Arkansas, Thursday night and Friday morning
Freight train broke down on the line ahead of us. We sat for over an hour, not far beyond Texarkana. Power went off a couple of times but only for a few minutes each time.
We sat again in Little Rock, for who knows how long. At 3:16 am we started moving. I still hadn't slept. Stopped again. I dozed for maybe half an hour. Two freight trains rolled by. [This train I'm riding is 21 coaches long. (Not.) Thank you, Worried Man Blues.]
Missouri, most of Friday
The Mississippi, at St. Louis, is huge. And dirty. Impressive only for scale and not for grandeur. Apparently it's prettier when viewed from the observation deck on the upper level.
Breakfast was tasty. Overpriced, but tasty.
At this point we were running about four hours behind. I had zero interest in sightseeing. I wanted a shower, and clean clothing, and a minimum of five hours of unbroken sleep. In no particular order.
South St. Louis is full of the little old houses that I love. And I had "St. Louis Blues" looping in my head. I thought you should know.
Illinois, Friday afternoon
It was evident as we crossed the river that Illinois is doing much better than Missouri.
By the time we got to Springfield, we were six hours behind. The Amtrak trains are slotted around the freight trains. So the problem with that first train just kept snowballing. We bagged all the carefully planned sightseeing in favor of heading straight for the British pageant.
At Springfield I had been up for 33 hours, more or less. When we arrived at Nauvoo, it had been 37 hours. (By the time I got to bed it was closer to 40.) Lots of food and/or snacks.
The Mississippi is a whale of a lot more impressive at Nauvoo.
The British pageant was lovely. I just peeled out of the support hose I put on under my jeans yesterday. Happy ankles.
I. Am. So. Tired.
Carthage and Nauvoo, Saturday
I had so many spiritual experiences that it will take me weeks to process them. Observing the dungeon cell where Joseph and the others spent some time before being moved upstairs. Looking out the window through which he fell after he was shot. Visiting the Smith family cemetary.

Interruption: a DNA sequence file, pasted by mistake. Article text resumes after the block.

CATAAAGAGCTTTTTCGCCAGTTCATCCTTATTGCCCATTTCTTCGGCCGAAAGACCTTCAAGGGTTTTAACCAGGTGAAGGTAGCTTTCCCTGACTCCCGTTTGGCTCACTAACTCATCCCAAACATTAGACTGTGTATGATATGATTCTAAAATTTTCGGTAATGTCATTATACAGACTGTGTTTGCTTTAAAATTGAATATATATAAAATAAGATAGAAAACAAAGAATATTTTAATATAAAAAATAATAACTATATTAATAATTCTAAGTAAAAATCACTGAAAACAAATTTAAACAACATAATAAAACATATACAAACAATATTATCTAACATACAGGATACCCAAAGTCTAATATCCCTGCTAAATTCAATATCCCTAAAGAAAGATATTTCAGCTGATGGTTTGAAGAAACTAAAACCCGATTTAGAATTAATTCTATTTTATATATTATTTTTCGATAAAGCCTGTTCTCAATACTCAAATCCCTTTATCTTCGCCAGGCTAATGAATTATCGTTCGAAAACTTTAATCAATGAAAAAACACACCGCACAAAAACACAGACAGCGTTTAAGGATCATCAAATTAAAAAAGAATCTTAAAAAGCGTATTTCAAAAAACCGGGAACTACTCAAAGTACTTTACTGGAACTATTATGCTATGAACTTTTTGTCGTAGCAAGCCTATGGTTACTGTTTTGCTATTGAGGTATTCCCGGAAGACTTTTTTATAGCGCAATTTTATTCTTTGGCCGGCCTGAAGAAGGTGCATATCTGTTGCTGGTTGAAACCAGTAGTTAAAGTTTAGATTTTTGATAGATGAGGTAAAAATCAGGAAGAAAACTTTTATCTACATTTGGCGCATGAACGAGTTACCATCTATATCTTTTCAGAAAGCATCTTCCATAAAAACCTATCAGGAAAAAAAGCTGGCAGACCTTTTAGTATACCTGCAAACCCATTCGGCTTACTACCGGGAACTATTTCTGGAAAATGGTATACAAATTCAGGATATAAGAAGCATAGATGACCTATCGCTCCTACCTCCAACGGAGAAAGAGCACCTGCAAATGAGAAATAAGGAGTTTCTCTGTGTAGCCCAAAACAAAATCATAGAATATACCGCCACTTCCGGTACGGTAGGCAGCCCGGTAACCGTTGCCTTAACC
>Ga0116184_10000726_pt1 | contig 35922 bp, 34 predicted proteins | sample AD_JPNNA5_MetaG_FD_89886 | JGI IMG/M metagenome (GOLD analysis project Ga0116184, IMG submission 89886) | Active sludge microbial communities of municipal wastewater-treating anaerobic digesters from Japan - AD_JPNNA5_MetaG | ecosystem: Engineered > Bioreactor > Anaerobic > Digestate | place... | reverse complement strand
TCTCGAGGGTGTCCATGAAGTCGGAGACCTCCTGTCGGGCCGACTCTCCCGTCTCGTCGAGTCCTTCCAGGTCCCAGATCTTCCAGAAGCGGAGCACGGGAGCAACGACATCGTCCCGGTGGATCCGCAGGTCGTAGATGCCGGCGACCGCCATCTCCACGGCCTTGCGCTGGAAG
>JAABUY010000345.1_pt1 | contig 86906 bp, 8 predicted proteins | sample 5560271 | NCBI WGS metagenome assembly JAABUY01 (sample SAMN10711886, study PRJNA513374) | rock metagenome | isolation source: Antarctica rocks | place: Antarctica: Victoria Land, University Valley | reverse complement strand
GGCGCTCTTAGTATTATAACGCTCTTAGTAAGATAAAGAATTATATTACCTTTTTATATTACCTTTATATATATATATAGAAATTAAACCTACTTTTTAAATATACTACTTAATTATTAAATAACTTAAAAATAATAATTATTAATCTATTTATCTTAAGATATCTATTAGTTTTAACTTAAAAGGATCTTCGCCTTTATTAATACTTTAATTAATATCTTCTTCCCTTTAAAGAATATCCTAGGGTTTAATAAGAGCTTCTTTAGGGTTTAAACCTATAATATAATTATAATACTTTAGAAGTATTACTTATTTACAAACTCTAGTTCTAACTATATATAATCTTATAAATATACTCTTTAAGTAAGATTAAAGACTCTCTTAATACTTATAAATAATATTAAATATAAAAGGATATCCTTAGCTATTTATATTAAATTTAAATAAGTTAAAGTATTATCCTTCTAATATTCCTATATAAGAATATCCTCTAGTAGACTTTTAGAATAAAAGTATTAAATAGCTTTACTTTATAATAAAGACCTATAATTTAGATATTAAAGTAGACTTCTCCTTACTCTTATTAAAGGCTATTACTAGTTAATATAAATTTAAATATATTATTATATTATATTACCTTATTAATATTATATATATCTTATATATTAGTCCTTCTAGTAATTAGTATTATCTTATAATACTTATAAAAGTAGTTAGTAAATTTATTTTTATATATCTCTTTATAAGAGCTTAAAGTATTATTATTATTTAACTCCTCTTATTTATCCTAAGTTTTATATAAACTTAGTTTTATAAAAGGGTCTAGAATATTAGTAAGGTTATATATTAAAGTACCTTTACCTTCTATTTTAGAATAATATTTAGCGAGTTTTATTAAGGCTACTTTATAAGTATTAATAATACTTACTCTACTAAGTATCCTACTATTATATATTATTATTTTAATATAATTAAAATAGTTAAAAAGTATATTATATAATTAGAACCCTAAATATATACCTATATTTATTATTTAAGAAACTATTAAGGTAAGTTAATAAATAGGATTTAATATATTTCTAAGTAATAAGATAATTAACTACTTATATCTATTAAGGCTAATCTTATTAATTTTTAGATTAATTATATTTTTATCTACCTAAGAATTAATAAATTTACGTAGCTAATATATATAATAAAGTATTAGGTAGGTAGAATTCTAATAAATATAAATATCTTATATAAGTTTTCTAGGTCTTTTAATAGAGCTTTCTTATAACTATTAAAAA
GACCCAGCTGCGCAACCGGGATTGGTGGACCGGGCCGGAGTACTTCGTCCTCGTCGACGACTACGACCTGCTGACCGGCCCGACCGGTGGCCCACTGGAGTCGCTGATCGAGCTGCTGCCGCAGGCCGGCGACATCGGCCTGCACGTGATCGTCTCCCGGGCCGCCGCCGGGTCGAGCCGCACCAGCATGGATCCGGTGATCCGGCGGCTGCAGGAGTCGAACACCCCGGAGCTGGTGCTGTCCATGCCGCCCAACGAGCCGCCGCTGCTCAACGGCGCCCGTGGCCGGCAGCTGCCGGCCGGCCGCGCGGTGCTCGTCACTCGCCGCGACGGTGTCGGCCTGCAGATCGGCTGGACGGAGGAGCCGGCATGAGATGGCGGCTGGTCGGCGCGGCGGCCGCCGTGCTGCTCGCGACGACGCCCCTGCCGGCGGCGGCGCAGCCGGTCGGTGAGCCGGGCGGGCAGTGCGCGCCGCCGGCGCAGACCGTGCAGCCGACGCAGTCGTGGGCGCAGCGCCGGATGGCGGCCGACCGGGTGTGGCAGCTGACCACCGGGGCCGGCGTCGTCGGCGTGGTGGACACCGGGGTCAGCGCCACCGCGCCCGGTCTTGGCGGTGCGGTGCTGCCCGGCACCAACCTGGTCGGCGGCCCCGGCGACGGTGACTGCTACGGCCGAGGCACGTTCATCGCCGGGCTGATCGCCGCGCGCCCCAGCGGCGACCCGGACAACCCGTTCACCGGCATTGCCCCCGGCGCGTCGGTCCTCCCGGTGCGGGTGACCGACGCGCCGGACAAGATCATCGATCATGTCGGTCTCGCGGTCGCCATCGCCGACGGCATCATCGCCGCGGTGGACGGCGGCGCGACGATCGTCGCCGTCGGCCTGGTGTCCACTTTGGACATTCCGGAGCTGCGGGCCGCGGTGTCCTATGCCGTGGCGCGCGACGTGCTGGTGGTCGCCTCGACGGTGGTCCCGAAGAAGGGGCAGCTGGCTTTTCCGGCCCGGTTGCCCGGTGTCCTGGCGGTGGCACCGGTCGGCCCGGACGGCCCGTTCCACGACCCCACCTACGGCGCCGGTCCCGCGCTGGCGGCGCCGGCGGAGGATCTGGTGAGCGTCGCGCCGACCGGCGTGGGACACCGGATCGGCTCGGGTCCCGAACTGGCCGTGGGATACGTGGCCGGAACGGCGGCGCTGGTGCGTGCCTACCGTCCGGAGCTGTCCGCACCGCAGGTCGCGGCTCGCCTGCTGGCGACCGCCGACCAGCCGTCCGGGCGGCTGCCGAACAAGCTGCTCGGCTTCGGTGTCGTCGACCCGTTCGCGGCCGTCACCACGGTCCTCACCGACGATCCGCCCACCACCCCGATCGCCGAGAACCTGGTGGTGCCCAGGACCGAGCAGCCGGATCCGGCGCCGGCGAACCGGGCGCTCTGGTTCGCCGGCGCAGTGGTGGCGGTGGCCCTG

We saw the Nauvoo pageant Saturday night, after catching the final session in the temple. Sharing a house and a shower with eight women was surprisingly peaceful.
Nauvoo, Sunday morning
Nauvoo is a small town of 1100 people, when it's not tourist season. From April through October, there are 800 missionaries and who knows how many visitors. The Visitors Center is lovely, quiet, and impressive. I stood at the feet of the Christus statue replica and pondered. And again at the foot of another marble portraying the First Vision. Beautiful, moving, inspired work. I cannot comprehend the talent that goes into making that kind of art.
There is nothing like singing "Praise to the Man Who Communed with Jehovah" in Nauvoo First Ward. Nothing.
Amtrak, Sunday afternoon and overnight
Nowhere near as exhausting as the trip up. My take-aways? I like riding on the train, per se, although it took me two or three days at home before I didn't feel as if I were still on the train, when I closed my eyes in the shower. Very discombobulating. I still have the cross-Canadian railway trip on my bucket list, but if I go it will be with a sleeper car reservation. When I go to Nauvoo again, and I will, I will fly or drive. The food on Amtrak is surprisingly good. Not gourmet by any stretch of the imagination, but far better than I expected. Support stockings under jeans are adequate for the prevention of exploding ankles. Traveling with nearly two dozen people is not crazy-making. I would do that again. The trip was well-planned, and any glitches were not the fault of the planners. I was wise to take the extra day off.